When my parents were World War II refugees, they lived in various Displaced Persons camps run by the U.S. and other Allies. Sometimes it would be so cold that there was frost on the INSIDE walls of their “accommodations”. (I don’t know exactly what their living quarters were like,) At some point in there, my older brother (a baby!), one paternal uncle, and my paternal grandmother also lived in the same camp(s). At least they had shelter! Traumatic as it all was, thank you Allies (and, ultimately, God), for keeping my family alive! Others, as you know, suffered considerably more: in concentration camps, in battles on land, sea, and sky, and elsewhere.
LIFE IS A GIFT! And, I’m so grateful to live in a home with heat and hot water.
Corrie ten Boom was in a concentration camp during World War II, because her family had hidden Jews in their home. She decided to take seriously the Scripture, “… give thanks in all circumstances …” (1 Thessalonians 5:18), so she gave thanks for the fleas in her barracks. Sooner or later, she learned that the guards would avoid her barracks as much as possible, because of the fleas. In that way they did not get as much abuse as they might have. Perhaps most of us are not as faith-filled as Corrie ten Boom, but there is certainly a lesson to learn from her.
War is probably horrific for everyone touched by it, but perhaps it’s appropriate to also remember the positives.
Why do some (or perhaps all of us) encounter great trials and tribulations? I propose a few reasons here, several or all of which could occur together:
- We are being tested by God. It can be an opportunity for growth, to trust in Him more.
- We are being chastised by God. ” … for the Lord disciplines those whom He loves, and chastises every child whom He accepts.” (Hebrews 12:6). This is a good thing, because it shows that God loves us enough to correct us.
- We are suffering for our own or other people’s poor choices. We make bad decisions, or others take out their frustrations on us.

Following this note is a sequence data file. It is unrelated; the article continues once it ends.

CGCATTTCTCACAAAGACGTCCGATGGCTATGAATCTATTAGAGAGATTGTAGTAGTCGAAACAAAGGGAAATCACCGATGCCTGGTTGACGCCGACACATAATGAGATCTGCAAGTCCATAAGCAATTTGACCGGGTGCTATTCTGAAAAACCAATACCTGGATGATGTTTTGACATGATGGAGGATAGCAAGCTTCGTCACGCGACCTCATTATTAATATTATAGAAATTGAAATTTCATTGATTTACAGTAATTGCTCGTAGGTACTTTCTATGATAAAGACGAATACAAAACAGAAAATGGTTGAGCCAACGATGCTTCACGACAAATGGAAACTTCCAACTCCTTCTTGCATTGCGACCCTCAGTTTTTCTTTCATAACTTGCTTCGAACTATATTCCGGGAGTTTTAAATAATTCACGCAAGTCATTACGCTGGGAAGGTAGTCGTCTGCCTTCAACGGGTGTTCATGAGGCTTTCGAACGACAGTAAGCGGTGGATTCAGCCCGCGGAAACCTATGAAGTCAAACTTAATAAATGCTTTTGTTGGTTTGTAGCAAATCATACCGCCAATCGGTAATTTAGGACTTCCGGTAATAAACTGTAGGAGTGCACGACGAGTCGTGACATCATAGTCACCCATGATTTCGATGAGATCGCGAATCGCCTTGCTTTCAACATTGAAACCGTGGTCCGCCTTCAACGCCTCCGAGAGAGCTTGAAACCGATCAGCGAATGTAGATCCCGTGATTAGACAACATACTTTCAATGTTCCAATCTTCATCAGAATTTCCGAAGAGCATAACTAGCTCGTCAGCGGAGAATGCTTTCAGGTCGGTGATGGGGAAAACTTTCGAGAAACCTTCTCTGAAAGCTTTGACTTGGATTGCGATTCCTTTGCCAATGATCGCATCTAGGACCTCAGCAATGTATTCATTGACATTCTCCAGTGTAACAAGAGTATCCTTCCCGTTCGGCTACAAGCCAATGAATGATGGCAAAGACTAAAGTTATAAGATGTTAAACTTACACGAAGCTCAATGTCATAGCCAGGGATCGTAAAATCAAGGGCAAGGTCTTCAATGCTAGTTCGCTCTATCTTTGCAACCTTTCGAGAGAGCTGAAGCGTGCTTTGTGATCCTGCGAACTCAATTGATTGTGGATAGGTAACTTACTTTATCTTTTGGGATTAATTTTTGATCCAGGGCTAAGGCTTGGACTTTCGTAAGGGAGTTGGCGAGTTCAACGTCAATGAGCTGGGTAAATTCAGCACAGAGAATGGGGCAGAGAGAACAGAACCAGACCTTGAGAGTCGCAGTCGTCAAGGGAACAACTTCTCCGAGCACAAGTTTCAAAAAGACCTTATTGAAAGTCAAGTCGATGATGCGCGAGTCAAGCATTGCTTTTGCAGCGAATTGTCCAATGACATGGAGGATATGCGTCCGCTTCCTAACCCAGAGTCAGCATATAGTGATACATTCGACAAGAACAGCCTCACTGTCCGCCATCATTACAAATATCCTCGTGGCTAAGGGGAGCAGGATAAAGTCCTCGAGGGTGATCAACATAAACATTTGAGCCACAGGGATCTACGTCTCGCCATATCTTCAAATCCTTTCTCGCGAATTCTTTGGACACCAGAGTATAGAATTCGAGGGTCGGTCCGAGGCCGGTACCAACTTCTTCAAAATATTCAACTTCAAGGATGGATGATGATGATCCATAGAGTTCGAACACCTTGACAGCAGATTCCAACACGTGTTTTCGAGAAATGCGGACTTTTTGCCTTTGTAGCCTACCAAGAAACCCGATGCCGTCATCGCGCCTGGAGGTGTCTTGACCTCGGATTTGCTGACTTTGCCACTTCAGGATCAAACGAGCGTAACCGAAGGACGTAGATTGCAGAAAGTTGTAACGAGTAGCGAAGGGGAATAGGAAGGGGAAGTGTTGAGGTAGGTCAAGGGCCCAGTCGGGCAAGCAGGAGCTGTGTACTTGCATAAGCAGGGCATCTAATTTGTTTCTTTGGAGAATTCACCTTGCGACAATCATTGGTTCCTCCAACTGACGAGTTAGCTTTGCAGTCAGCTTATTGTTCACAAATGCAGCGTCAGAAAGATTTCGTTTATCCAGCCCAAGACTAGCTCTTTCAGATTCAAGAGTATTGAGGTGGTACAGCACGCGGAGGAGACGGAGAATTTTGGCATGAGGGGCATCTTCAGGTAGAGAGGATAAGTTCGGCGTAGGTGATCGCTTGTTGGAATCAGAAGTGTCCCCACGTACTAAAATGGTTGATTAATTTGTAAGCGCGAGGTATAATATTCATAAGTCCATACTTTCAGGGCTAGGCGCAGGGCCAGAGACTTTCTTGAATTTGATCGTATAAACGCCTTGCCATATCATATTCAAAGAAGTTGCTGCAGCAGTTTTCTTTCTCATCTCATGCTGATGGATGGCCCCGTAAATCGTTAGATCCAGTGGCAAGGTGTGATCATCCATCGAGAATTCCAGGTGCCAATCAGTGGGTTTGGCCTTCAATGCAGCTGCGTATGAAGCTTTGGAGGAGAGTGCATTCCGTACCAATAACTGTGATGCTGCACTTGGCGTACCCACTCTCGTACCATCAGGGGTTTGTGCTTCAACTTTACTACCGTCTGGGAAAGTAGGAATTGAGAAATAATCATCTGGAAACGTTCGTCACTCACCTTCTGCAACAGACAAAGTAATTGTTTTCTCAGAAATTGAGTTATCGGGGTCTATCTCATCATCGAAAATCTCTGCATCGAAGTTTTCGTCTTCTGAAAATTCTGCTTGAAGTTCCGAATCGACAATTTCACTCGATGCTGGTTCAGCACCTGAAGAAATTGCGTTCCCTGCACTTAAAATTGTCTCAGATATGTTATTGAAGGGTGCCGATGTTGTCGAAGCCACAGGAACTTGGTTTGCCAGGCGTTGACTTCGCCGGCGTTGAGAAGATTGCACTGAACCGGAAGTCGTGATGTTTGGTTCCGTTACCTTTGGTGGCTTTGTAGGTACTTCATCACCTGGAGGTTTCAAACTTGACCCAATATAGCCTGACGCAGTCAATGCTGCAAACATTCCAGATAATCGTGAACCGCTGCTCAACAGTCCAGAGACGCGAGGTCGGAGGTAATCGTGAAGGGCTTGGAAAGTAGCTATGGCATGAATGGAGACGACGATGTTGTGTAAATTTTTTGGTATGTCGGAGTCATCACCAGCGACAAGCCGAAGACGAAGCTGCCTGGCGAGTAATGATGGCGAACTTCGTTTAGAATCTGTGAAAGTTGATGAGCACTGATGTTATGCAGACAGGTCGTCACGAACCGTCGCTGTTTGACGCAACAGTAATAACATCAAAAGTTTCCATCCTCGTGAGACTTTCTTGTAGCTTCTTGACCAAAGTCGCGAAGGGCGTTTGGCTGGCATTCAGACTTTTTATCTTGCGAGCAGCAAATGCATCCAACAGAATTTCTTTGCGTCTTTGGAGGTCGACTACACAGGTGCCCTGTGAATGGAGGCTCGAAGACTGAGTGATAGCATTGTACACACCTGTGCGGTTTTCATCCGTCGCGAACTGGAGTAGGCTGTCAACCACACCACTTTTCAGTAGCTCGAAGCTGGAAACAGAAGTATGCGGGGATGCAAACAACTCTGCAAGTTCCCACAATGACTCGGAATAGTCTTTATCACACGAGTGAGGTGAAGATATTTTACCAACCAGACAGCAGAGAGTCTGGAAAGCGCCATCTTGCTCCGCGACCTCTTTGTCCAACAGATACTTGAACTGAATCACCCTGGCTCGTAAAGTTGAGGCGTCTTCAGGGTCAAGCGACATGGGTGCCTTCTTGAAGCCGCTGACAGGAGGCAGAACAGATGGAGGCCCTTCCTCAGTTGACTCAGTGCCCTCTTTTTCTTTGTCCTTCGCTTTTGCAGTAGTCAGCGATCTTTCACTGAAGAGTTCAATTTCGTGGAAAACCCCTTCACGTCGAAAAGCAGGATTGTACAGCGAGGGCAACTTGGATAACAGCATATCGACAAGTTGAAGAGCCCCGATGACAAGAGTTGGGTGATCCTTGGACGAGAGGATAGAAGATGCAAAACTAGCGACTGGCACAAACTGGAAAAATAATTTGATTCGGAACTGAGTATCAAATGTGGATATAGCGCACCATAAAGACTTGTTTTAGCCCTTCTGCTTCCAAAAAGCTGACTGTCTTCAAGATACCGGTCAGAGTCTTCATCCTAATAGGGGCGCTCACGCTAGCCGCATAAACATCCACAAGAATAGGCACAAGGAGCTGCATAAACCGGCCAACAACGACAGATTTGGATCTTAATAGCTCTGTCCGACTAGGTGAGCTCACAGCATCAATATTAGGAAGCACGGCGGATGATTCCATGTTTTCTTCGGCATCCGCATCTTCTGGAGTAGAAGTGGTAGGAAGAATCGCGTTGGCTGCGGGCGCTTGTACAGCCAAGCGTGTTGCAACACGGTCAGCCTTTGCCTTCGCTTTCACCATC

- It’s just part of the fallen human condition. Because of original sin, we all suffer consequences such as illness, accidents, death, etc.
No matter the reason, we must trust that God is with us through these difficulties. I don’t see any other reason to hope.
You feel a feeling,
You think it’s true,
But maybe it’s
You think a thought;
It seems so right,
But thoughts can come
From faulty sight.
You’re in a rut
You must step back —
A thought vacation.
You need a standard
Of what is true.
Can’t be your feelings —
Truly, you’re loved —
At least from above.
If others mistreat you,
Don’t let them deceive you
About your worth,
About your value.
You’re precious, you’re fine;
Your worth is sublime.
You are enough —
A diamond in the rough.
Quit being a victim;
Let God’s loving grace in.
Thank you, God,
For the quiet of early August.
The quiet streets,
The quiet mornings;
School’s not yet started.
The quiet neighborhoods —
People gone to their cabins at Tahoe,
Or on road trips, or plane trips:
Gone to weddings (or funerals) —
Gone to see relatives.
Thank you for the cool morning air,
All the better with the silence.
But birds do sing and twitter;
I hear airplanes in the sky,
And a mother’s lullaby.
Sometimes the earth has peace,
You can drink up the silence,
You can remember childhood days
Of endless summer,
And let today be your gratitude.
God comes to me in my grumbling
(Though surely I do not deserve),
Comes to offer His faithful love,
And for His love I have no words.
Nothing I do (or do not do)
Has bearing on His gracious love.
I’m helpless, hopeless, to be sure;
Still He pours down grace from above.
How can I learn to just let go,
And let the Lord God have His way?